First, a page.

Posts Tagged ‘financial advisor malpractice’

Ray Lucia San Diego Investment Advisor charged by SEC – Buckets of Money?

September 14th, 2012

The Securities and Exchange Commission today accused local San Diego radio talk show host and bestselling author Ray Lucia of misleading potential investors in regards to his investment strategy called “Buckets of Money.”

Seal of the U.S. Securities and Exchange Commi...

Seal of the U.S. Securities and Exchange Commission. (Photo credit: Wikipedia)

The SEC alleges that Lucia misled potential investors when he told them that his method had been “back-checked” using historical data from past bear markets and that the investors money would be safe and grow.  According to the SEC, the investment program failed to account for fees and included artificially lowered inflation rates.   When historically accurate rates of inflation were used, a 1973 investor would have run out of money by 1989, the SEC said, a far cry from the return claimed by Lucia.

The SEC said Lucia and his company “have admitted during the SEC’s investigation that the only testing that actually performed were some calculations that Lucia made in the 1990’s – copies of which no longer exist – and two two-page spreadsheets.”  Lucia was aware that using the undervalued inflation rate would “make the results look more favorable for the Buckets of Money Strategy,” according to the SEC.

In addition to barring Lucia from making misleading claims, the SEC’s Order instituting Administrative and Cease-and-Desist Proceedings seeks financial penalties and “other remedial actions.”

Lucia quickly posted a passionate defense to the SEC allegations on his website on Wednesday afternoon, stressing that the investigation was a civil matter and not a criminal case and that it involved something he had not used in over two years.  “I want to assure you that I intend to vigorously defend this absolutely meritless lawsuit and will seek an early trial,” said Lucia.

Despite the allegations, Lucia’s website is promoting a seminar to be held at The Hilton San Diego Resort & Spa on September 22nd, which will be co-hosted by actor and financial columnist Ben Stein, and former San Diego Mayor and current talk show host Roger Hedgecock.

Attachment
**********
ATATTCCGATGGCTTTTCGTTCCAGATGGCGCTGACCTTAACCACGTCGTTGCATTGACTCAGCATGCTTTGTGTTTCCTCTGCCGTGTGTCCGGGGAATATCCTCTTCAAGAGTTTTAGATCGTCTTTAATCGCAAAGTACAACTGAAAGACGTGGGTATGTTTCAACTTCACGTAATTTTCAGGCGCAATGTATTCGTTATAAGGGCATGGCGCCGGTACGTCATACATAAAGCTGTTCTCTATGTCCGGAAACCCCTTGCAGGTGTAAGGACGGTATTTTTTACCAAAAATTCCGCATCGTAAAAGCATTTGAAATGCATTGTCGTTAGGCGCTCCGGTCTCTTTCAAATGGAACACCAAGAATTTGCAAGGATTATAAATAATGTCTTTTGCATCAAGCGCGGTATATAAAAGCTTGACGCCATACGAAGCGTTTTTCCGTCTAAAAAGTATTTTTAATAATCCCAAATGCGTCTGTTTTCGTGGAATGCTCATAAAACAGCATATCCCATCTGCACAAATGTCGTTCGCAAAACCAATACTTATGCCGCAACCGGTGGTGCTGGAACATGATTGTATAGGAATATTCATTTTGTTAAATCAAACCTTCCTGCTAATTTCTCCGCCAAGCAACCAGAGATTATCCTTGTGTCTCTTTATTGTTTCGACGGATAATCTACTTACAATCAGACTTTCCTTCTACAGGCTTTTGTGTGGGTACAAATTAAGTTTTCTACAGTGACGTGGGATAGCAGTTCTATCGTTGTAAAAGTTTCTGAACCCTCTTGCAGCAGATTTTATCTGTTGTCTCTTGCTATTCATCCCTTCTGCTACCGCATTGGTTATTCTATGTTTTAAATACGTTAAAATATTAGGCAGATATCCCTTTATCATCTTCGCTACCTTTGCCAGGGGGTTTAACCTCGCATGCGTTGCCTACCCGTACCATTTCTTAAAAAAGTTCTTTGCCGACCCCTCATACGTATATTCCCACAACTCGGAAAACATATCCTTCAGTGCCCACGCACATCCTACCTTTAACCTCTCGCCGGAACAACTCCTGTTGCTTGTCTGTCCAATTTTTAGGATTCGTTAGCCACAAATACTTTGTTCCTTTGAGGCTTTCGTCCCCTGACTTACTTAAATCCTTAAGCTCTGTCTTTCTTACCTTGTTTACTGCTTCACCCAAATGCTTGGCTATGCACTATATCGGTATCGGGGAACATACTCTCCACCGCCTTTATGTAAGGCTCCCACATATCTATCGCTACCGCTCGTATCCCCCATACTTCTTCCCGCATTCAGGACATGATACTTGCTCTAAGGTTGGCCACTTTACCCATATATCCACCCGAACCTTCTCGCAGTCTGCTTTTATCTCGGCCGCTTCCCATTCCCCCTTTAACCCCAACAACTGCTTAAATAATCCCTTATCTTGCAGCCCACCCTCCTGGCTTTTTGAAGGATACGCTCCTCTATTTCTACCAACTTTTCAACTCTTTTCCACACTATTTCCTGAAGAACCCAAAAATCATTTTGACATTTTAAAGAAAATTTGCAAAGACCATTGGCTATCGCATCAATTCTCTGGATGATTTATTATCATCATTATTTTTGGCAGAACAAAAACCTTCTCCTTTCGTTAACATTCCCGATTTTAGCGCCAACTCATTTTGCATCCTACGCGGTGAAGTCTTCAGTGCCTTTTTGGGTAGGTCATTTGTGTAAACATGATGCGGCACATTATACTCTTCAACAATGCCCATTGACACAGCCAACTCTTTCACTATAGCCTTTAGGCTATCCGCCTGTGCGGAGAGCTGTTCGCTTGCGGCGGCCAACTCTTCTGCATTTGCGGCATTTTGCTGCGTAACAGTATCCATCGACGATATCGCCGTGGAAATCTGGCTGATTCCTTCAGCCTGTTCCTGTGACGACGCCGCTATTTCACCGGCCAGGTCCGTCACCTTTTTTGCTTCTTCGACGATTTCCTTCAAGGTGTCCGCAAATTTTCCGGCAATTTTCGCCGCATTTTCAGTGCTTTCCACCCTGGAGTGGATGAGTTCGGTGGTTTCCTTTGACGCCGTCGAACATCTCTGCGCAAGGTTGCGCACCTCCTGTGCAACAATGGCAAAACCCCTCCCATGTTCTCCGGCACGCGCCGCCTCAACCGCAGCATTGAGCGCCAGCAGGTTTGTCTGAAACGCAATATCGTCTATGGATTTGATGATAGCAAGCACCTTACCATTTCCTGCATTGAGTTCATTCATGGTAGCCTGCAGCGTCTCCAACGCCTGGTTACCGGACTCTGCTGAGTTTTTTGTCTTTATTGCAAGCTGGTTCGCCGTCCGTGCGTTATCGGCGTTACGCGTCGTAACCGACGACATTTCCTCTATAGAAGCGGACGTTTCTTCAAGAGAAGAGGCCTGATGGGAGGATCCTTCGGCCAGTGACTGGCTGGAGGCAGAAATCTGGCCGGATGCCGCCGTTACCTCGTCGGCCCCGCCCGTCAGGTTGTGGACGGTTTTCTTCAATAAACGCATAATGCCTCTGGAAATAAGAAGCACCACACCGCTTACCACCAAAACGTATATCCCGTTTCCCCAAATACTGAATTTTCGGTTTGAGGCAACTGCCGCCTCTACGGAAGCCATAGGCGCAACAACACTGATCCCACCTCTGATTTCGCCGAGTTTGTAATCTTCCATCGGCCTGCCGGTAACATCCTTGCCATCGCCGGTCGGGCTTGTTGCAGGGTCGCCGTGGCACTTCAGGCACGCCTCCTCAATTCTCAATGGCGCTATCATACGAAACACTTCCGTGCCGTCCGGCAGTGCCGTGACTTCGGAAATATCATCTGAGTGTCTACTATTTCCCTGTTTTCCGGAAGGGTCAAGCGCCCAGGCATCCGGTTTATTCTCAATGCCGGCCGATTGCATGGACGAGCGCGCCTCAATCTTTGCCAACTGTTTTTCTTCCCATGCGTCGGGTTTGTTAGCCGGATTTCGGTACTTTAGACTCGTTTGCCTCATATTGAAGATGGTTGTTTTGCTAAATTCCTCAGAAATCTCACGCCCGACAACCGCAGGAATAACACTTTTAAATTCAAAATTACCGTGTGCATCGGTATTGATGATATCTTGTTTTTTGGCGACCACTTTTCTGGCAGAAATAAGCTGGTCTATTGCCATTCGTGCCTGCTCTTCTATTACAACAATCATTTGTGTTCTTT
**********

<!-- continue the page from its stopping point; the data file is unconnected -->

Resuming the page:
Carlson Law Firm is reviewing potential claims against Ray Lucia and his affiliates.  To speak with an attorney regarding your, please call Carlson Law Firm 619-544-9300  for a free consultation.

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Investment Scams: How Vulnerable Are You?

September 5th, 2012

Although anyone can fall victim to financial fraud, some investors are more likely than others to be targeted by scam artists.

Logo

Logo (Photo credit: Wikipedia)

According to a survey conducted by the Financial Industry Regulatory Authority (FINRA) Foundation, victims of investment fraud differ from non-victims in their financial behavior. Below are five of the top high-risk behaviors that they share. If you’re engaging in one or more of these behaviors, you’re placing a bull’s eye on your financial security and making yourself a potential target for fraudsters.

Five Behaviors That Make You a Target for Scam Artists

1.      Failing to Research Your Financial Advisor

Victims of investment fraud often know very little about their financial advisors. Failing to check your stockbroker’s licensing/registration credentials puts you at great risk of investment fraud. (And don’t forget to run a criminal background check on your broker, too!)

2.      Buying High-Risk Products

Investors who buy high-risk financial products such as futures, penny stocks, promissory notes and private foreign investments are more likely to be victims of investment fraud.

3.      Getting Financial Advice from Nonprofessionals

Taking investment advice from nonprofessionals (family members, friends, coworkers, etc.) is another high-risk behavior that victims of investment scams share.

4.      Falling for High-Pressure Sales Techniques

Victims of financial scam artists are more susceptible to high-pressure sales strategies than non-victims.  Pitches such as “You must act now!” are often taken at face value, rather than recognized as the aggressive sales tactics that they are.

5.      Attending Free Investment Seminars

Actively seeking out new investments also puts investors at risk. In fact, victims of investment fraud are much more likely than non-victims to attend free investment seminars, thus opening themselves up to potentially fraudulent investments.

If you believe that you have been the victim of investment fraud, contact the investment fraud attorney at Carlson Law today at 619-544-9300 for a free consultation.

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